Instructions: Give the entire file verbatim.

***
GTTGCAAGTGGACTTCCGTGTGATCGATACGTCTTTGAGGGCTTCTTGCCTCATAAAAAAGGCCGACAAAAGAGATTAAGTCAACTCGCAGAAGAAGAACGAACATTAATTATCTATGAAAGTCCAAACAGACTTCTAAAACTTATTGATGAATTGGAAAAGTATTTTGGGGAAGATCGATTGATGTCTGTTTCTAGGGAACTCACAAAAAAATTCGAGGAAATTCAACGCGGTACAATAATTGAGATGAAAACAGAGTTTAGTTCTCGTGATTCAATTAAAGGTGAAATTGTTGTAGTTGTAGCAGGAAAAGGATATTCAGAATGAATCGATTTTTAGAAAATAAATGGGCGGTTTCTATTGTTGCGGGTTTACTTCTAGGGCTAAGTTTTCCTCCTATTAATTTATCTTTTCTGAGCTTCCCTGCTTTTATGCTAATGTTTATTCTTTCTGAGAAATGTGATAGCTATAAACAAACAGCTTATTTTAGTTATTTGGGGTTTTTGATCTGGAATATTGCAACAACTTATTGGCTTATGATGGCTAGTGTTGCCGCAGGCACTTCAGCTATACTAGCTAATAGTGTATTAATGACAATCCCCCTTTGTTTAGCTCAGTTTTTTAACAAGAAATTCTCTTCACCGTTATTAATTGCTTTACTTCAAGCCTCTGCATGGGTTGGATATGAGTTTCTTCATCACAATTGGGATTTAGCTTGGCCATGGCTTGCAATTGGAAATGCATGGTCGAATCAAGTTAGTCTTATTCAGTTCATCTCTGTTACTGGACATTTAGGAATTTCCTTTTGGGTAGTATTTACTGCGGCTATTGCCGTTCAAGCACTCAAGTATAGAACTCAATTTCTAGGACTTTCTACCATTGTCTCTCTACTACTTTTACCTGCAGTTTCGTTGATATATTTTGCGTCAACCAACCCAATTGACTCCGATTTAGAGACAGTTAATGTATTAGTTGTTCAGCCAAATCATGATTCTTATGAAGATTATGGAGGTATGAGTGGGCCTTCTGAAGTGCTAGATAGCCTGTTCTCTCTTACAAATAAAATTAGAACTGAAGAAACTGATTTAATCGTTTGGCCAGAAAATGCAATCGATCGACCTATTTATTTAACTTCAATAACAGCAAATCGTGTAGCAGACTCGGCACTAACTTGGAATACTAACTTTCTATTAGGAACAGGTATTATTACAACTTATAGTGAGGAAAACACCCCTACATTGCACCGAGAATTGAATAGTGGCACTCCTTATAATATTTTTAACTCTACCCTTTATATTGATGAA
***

GTTGCAAGTGGACTTCCGTGTGATCGATACGTCTTTGAGGGCTTCTTGCCTCATAAAAAAGGCCGACAAAAGAGATTAAGTCAACTCGCAGAAGAAGAACGAACATTAATTATCTATGAAAGTCCAAACAGACTTCTAAAACTTATTGATGAATTGGAAAAGTATTTTGGGGAAGATCGATTGATGTCTGTTTCTAGGGAACTCACAAAAAAATTCGAGGAAATTCAACGCGGTACAATAATTGAGATGAAAACAGAGTTTAGTTCTCGTGATTCAATTAAAGGTGAAATTGTTGTAGTTGTAGCAGGAAAAGGATATTCAGAATGAATCGATTTTTAGAAAATAAATGGGCGGTTTCTATTGTTGCGGGTTTACTTCTAGGGCTAAGTTTTCCTCCTATTAATTTATCTTTTCTGAGCTTCCCTGCTTTTATGCTAATGTTTATTCTTTCTGAGAAATGTGATAGCTATAAACAAACAGCTTATTTTAGTTATTTGGGGTTTTTGATCTGGAATATTGCAACAACTTATTGGCTTATGATGGCTAGTGTTGCCGCAGGCACTTCAGCTATACTAGCTAATAGTGTATTAATGACAATCCCCCTTTGTTTAGCTCAGTTTTTTAACAAGAAATTCTCTTCACCGTTATTAATTGCTTTACTTCAAGCCTCTGCATGGGTTGGATATGAGTTTCTTCATCACAATTGGGATTTAGCTTGGCCATGGCTTGCAATTGGAAATGCATGGTCGAATCAAGTTAGTCTTATTCAGTTCATCTCTGTTACTGGACATTTAGGAATTTCCTTTTGGGTAGTATTTACTGCGGCTATTGCCGTTCAAGCACTCAAGTATAGAACTCAATTTCTAGGACTTTCTACCATTGTCTCTCTACTACTTTTACCTGCAGTTTCGTTGATATATTTTGCGTCAACCAACCCAATTGACTCCGATTTAGAGACAGTTAATGTATTAGTTGTTCAGCCAAATCATGATTCTTATGAAGATTATGGAGGTATGAGTGGGCCTTCTGAAGTGCTAGATAGCCTGTTCTCTCTTACAAATAAAATTAGAACTGAAGAAACTGATTTAATCGTTTGGCCAGAAAATGCAATCGATCGACCTATTTATTTAACTTCAATAACAGCAAATCGTGTAGCAGACTCGGCACTAACTTGGAATACTAACTTTCTATTAGGAACAGGTATTATTACAACTTATAGTGAGGAAAACACCCCTACATTGCACCGAGAATTGAATAGTGGCACTCCTTATAATATTTTTAACTCTACCCTTTATATTGATGAA